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Driver hits cyclist in Sandy construction zone

By KSL.com | Posted - Oct. 21, 2010 at 12:33 p.m.



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SANDY -- A driver ran into a bicyclist at one of Sandy's biggest intersections Thursday morning, and police say construction in the area is partly to blame.


They thought, because of the torn-up road, that they had actually hit a pothole or something like that.

–Sgt. Troy Arnold.


Like so many construction areas in Sandy, the intersection at 10600 South and 1300 East is a mess. The roads are torn up and there are construction crews and cones everywhere. Many of the lanes are very narrow.

Police say all of those elements contributed to the crash Thursday morning. It happened around 6:50 a.m., while it was still dark. A cyclist was headed west on 10600 South when the driver of a car coming in the opposite direction made a turn right in front of the bicycle.

The two collided, launching the cyclist five feet from the car. Investigators say the driver was concentrating on making a narrow turn and trying to avoid hitting another car in the same driveway.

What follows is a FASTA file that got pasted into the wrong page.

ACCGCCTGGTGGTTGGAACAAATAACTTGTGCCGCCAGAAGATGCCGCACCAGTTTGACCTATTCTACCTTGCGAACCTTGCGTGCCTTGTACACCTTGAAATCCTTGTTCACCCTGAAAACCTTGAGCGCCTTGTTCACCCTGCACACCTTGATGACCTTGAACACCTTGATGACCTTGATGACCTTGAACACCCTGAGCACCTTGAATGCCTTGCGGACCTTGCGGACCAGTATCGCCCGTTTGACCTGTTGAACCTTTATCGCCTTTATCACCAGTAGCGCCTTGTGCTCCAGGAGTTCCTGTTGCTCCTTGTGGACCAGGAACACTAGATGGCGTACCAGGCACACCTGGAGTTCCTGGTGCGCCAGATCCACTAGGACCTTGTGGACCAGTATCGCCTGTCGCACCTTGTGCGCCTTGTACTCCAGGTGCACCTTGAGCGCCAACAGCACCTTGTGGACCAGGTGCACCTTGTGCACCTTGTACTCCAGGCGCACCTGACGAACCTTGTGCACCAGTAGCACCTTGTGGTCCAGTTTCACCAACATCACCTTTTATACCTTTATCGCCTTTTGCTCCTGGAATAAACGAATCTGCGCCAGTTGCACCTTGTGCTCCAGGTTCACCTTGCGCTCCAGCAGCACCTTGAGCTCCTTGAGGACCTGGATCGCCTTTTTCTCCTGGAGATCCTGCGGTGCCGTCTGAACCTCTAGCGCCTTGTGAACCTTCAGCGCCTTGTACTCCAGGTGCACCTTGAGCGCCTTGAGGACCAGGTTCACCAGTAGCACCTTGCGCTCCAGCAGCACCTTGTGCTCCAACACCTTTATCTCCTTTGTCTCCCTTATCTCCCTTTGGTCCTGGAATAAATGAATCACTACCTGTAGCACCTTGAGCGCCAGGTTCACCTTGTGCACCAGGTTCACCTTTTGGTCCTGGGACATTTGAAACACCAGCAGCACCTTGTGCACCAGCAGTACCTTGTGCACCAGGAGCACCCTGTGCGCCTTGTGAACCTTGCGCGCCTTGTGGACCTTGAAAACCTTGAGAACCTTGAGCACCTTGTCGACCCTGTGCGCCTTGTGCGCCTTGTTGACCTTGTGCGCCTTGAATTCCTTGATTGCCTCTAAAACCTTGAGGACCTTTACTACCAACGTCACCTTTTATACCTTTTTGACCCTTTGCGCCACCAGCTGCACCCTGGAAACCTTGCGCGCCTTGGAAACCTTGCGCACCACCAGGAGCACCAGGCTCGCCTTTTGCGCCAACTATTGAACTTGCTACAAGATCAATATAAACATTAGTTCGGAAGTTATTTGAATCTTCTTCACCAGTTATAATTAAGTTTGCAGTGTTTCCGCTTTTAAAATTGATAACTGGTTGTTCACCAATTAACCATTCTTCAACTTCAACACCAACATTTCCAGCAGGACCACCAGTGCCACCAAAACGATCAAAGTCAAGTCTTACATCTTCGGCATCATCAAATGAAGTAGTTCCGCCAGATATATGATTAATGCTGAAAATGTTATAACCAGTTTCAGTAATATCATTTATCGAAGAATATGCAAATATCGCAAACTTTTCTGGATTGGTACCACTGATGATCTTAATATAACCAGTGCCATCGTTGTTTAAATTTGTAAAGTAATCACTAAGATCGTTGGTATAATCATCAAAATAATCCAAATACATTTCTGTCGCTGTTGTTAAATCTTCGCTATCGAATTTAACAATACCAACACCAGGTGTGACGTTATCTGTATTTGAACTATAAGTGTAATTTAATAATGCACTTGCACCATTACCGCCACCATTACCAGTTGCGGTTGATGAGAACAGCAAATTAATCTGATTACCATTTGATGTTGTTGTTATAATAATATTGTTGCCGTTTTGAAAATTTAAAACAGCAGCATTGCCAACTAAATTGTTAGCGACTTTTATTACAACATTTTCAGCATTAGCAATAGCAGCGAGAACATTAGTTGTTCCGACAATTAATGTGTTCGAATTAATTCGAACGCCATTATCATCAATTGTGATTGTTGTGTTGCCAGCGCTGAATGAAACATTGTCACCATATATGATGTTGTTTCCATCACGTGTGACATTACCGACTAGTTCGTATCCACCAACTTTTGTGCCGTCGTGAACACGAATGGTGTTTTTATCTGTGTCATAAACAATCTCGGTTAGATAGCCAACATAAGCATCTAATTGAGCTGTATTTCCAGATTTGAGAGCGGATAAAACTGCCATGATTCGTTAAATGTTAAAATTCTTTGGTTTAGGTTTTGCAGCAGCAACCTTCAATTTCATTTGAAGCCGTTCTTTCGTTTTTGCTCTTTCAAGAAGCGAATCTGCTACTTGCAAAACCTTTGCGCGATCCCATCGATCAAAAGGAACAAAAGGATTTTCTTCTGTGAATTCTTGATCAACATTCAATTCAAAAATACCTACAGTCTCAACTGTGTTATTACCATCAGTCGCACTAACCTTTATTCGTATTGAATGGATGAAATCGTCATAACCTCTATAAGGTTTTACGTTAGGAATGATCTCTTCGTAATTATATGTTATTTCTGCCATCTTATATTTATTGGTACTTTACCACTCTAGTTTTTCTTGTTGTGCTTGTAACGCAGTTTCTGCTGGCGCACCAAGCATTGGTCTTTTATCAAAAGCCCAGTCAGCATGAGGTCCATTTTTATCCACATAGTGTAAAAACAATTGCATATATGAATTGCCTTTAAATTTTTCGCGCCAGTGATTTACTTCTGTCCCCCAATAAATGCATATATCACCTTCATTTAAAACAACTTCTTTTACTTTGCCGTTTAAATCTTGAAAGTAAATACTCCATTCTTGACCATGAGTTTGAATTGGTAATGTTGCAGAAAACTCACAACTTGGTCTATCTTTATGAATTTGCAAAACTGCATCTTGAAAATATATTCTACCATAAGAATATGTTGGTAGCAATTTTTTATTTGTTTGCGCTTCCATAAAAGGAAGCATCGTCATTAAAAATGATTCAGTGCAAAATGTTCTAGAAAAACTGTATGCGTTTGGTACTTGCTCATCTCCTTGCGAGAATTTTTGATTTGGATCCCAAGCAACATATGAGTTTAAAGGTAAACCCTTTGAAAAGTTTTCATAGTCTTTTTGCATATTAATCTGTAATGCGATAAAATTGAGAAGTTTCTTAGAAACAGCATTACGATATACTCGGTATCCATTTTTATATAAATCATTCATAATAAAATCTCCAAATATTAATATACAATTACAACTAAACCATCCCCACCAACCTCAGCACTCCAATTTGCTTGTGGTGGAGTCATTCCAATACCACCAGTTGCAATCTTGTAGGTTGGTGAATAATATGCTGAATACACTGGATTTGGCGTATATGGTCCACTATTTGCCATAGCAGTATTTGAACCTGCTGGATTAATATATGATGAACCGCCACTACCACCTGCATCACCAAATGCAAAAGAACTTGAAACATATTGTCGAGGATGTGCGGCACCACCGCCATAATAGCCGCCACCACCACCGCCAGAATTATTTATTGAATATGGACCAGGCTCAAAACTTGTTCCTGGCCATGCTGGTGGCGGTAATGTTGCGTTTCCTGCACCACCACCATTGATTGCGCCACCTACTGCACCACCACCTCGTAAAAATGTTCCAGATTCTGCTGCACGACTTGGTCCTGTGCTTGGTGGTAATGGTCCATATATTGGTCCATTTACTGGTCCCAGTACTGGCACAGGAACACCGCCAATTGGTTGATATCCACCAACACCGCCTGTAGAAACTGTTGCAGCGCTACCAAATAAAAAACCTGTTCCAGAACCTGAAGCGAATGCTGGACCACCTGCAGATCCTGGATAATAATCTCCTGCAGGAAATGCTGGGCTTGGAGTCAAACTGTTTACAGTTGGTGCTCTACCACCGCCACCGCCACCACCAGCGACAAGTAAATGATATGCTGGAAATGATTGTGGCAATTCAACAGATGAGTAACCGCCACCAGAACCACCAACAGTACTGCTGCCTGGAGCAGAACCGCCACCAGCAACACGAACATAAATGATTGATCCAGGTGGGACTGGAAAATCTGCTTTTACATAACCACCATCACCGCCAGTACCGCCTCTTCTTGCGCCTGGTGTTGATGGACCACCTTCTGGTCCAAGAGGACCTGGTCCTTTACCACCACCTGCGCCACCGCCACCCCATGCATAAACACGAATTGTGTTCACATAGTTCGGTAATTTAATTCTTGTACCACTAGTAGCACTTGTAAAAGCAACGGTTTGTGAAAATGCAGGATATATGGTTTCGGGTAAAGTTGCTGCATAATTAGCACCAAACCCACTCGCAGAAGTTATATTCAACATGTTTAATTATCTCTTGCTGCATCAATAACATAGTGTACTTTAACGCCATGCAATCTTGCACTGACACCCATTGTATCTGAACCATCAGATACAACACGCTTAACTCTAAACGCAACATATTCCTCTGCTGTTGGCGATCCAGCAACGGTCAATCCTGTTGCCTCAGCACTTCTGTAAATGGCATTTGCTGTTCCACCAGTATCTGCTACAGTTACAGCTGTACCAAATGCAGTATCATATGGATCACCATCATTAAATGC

The intersection at 10600 South and 1300 East in Sandy.
The intersection at 10600 South and 1300 East in Sandy.

At first, the driver didn't even notice he'd hit a person.

"They thought, because of the torn-up road, that they had actually hit a pothole or something like that," said Sandy police Sgt. Troy Arnold. "The driver pulled over just after the collision and got out and started checking their car, and that's when they actually realized that they had actually hit the bicyclist."

According to family members, the bicyclist suffered a broken knee cap and several fractured vertebrae in the accidental. He is now awaiting surgery.

Sandy police say they are seeing more of these incidents in their construction zones.

"It is everywhere," said Sandy resident Charity Wright. "It's like every turn you take, you're like, 'No! No more road construction!'"

Police say drivers need to slow down at least 15 miles per hour through these zones. Most importantly, officers say to be aware of your surroundings.

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Story compiled with contributions from Nicole Gonzales and Cleon Wall.

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